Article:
A one goal first quarter in what is allegedly a marquee timeslot must have had Channel 7 executives cursing us. Not like we haven't done it before, but the other side usually kicked six. It's not our fault they failed to recognise that our 2021 success was built on the greatest defence known to man rather than the sort of free-scoring antics that erupted during September. Enthusiasts would have been marvelling over how well we made it impossible for them to find decent targets, the people who send out invoices for ads would have been slashing their wrists

There followed an extended quarter time break. Not for anyone smart enough to have a clear schedule, but for idiots who needed an hour to drive home. This required an extended communication blackout, including no radio, phone on 'do not disturb', and looking away when driving past houses with TVs on in case I saw spoilers. I hate doing this, but if I listened to us play on the radio it would end in the biggest car crash since The French Connection. It's safer for everybody this way.

By the time I picked the delayed telecast up Port probably still didn't have a goal in real life. I'd have been a lot more comfortable if I'd known that, because it took us an inordinately long time to take the hint and lay the boots into them. Our best chance early in the second quarter was from a Gawn mark. For the second week in a row, commentators opted not to make a big deal about his previous kicking mishaps and he responded by missing. 

Reports of Max's death at the hands of Luke Jackson were premature, he was fantastic. It wasn't a flawless performance, witness one of the worst attempts at a snap ever, and the handball in the middle of the ground straight into a Port player's guts, but his presence in all parts of the ground scared the shit out of the opposition. Admittedly, their ruckman going down with a shoulder injury helped, but it was still classic Maximum. He's been so good for so long now you nearly forgot how close things came to disaster before 2015.

Their ruckman might have had a sore shoulder, but at least he didn't cop one in the Lou Rawls like Steven May. Thank god that's all it was, because he hit the ground looking like he'd been elbowed in the face by Tom Hawkins again. "That's a knee into the belly or thigh", said Hamish McLachlan kindly, opting not to raise the serious topic of plum distress in PG time.

After a quarter and a half of footy that would have made Paul Roos bar up, the life of Channel Seven's Chief Financial Officer was saved by Grand Final hero Bayley Fritsch, who ran around from a mark and whomped it through from 50. Crates of cocaine were opened in the Andrew O'Keefe Room at Seven HQ when we plowed straight out of the middle for another. This chance came directly from a horrible bounce that dropped right to the Port ruckman's advantage, furthering my theory that uncontested ruck duals backfire more often than not.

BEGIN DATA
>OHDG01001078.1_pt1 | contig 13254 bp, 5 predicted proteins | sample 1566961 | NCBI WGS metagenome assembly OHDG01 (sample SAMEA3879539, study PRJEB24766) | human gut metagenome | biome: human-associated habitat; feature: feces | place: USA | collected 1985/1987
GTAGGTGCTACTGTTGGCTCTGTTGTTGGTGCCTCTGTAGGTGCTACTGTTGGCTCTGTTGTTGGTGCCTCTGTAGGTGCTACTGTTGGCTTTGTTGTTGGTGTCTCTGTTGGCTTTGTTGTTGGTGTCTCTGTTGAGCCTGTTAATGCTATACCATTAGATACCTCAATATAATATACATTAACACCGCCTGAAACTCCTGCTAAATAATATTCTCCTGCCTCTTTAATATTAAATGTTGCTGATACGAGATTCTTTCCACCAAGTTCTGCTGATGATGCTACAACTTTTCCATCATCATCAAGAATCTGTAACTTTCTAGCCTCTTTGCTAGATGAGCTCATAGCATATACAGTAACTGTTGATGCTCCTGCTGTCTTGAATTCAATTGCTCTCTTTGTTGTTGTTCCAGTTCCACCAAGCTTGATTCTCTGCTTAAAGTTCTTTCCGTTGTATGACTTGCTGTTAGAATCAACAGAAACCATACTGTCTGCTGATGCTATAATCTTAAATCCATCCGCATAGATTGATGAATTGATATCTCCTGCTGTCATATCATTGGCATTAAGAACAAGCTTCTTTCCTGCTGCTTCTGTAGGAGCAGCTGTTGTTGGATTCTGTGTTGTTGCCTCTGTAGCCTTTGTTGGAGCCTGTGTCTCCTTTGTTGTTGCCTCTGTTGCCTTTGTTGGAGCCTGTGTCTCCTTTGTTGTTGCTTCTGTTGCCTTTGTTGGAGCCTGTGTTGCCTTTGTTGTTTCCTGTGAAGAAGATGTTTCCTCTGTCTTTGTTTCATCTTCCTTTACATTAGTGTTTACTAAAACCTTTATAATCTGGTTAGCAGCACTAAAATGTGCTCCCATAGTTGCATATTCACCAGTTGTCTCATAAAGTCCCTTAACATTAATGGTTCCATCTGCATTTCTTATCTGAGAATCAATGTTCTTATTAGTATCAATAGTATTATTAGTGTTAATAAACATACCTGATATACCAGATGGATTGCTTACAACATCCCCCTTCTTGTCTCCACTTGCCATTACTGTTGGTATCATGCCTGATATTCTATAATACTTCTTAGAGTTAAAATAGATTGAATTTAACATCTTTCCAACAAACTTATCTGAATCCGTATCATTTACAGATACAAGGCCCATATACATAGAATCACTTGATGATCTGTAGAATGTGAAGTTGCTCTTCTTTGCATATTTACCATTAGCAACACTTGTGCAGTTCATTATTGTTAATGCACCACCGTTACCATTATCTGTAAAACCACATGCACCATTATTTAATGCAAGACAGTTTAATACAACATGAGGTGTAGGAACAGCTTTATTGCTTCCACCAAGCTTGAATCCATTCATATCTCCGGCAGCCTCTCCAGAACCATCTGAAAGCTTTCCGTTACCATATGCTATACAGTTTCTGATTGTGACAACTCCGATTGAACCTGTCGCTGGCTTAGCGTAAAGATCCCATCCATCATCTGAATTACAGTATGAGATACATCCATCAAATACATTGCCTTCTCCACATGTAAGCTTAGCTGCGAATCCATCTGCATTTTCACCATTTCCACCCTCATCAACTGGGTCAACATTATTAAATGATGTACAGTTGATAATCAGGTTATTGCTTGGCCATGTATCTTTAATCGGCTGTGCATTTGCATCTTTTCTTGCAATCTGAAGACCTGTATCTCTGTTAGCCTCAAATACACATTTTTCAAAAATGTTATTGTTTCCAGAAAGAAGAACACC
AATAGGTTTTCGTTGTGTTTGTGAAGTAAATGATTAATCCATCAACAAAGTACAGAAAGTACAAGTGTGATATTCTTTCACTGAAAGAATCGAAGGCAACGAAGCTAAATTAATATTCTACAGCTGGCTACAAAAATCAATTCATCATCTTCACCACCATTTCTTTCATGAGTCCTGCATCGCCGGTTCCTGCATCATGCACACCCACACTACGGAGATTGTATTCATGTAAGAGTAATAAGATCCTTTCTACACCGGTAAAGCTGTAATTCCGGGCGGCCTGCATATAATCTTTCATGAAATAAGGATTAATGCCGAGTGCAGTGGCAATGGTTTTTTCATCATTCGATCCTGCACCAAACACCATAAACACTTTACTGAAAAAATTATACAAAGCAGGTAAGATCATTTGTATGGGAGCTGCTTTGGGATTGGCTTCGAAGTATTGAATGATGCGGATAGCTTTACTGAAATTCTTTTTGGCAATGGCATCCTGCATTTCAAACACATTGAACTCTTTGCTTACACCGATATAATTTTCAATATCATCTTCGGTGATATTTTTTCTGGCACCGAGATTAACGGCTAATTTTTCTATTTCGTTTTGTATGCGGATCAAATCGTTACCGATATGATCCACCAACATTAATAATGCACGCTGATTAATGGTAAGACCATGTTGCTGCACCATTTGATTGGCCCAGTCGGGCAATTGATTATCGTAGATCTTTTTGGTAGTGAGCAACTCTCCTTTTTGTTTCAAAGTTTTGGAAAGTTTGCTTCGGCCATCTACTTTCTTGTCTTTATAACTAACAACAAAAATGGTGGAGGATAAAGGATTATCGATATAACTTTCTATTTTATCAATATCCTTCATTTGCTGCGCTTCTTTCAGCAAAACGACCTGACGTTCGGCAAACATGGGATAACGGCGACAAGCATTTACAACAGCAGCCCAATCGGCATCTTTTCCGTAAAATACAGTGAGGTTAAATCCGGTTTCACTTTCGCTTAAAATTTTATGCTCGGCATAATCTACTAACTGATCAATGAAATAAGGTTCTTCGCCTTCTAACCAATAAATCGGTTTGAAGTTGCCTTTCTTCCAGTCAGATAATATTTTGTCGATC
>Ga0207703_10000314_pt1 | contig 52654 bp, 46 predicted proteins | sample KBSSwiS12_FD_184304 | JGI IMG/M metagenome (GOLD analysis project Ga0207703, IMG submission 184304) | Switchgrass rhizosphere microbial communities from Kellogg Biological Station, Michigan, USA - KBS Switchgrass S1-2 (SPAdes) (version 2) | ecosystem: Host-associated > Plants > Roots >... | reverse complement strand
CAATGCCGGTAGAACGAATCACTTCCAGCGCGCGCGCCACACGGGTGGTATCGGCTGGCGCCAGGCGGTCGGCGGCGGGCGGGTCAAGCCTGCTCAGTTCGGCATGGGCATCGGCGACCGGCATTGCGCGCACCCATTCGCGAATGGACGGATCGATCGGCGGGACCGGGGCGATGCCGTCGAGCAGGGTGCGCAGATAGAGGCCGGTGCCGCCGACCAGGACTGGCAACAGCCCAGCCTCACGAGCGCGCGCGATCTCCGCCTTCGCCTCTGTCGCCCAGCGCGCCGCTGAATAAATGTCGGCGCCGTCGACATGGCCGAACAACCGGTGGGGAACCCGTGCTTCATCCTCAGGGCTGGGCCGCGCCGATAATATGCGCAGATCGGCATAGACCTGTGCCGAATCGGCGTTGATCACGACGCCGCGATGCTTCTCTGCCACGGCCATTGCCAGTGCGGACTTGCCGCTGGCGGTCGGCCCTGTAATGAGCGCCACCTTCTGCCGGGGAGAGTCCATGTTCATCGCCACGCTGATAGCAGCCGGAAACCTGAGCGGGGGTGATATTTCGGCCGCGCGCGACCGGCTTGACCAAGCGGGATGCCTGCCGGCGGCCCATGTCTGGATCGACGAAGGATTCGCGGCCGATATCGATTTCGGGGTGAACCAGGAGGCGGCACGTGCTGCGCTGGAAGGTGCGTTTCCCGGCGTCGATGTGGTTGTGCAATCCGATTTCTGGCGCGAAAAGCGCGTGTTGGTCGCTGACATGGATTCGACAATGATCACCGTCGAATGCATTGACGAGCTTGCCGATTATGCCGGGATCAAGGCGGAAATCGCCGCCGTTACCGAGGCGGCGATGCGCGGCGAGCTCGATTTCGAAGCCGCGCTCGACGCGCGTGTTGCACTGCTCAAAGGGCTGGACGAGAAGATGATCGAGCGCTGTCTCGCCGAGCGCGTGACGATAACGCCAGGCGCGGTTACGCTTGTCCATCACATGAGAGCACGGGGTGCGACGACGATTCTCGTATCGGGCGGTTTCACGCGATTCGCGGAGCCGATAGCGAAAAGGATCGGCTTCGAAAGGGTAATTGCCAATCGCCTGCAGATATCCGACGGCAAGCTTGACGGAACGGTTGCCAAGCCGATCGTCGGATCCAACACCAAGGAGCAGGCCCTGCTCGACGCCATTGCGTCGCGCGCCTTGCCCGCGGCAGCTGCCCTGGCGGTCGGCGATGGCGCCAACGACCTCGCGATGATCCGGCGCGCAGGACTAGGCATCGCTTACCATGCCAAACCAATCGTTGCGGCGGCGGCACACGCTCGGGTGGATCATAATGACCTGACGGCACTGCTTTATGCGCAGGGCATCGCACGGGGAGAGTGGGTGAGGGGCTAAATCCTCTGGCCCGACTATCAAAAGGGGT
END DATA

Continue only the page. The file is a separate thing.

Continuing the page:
At last Port were sagging, and a few TV executives might have switched to the glass barbeque if Petracca had converted the next chance. They didn't have to wait long to celebrate, with Viney and Harmes tossing another pair of logs on the bonfire, leaving the Adelaide Oval eerily silent. 

The sort of people who complain about the 1907 SANFL premiership not being counted next to real flags would have been kicking their screens in at the revelation that this was their first ever goalless half. Regardless of how you measure the history of Port Adelaide/Port Power and the relationship between the VFL/AFL to the minor leagues, think about how much rubbish they've put out since 1997 and appreciate that achievement. We lost one game by 186 and will never hear the end of it, they lost two in a row by 300 combined and still managed first half goals from somewhere. Sure, they got three and Collingwood/Hawthorn combined for 27 so they'd probably prefer this result, but it was still a welcome achievement.

The record that nobody will ever speak about again had to withstand a final test, with Port kicking for goal after the siren. Or not as the case may be, due to some nuffy grappling with Bowey behind the goal and causing a reversal. The unashamed JOY of our players in having sucked them into this mistake was wonderful. Now I know what premiership arrogance really looks like.

And Kayo, yes the play logo ethereally hovering over Clayton Oliver demonstrates that I stole this image by pressing 'print screen', but I've done more to promote you than that cockhead in the ad who only just discovered the site exists five years late. Having said that, if the "SBOX_FATAL_MEMORY_EXCEEDED" error that booted me out 20 seconds after the final siren ever happens during a thriller I'll be at your office at 9am Monday morning.

The big benefit to watching on delay is that you don't have to sit through half time. Jeff Kennett's fashion advice might be controversial, but he was right that the long break could stand to be a few minutes shorter. In this case, it was only as long as it took me to scan to the start of the third term. Things were going so well that I was nearly scared to do it. For once I could have done with some reflection time.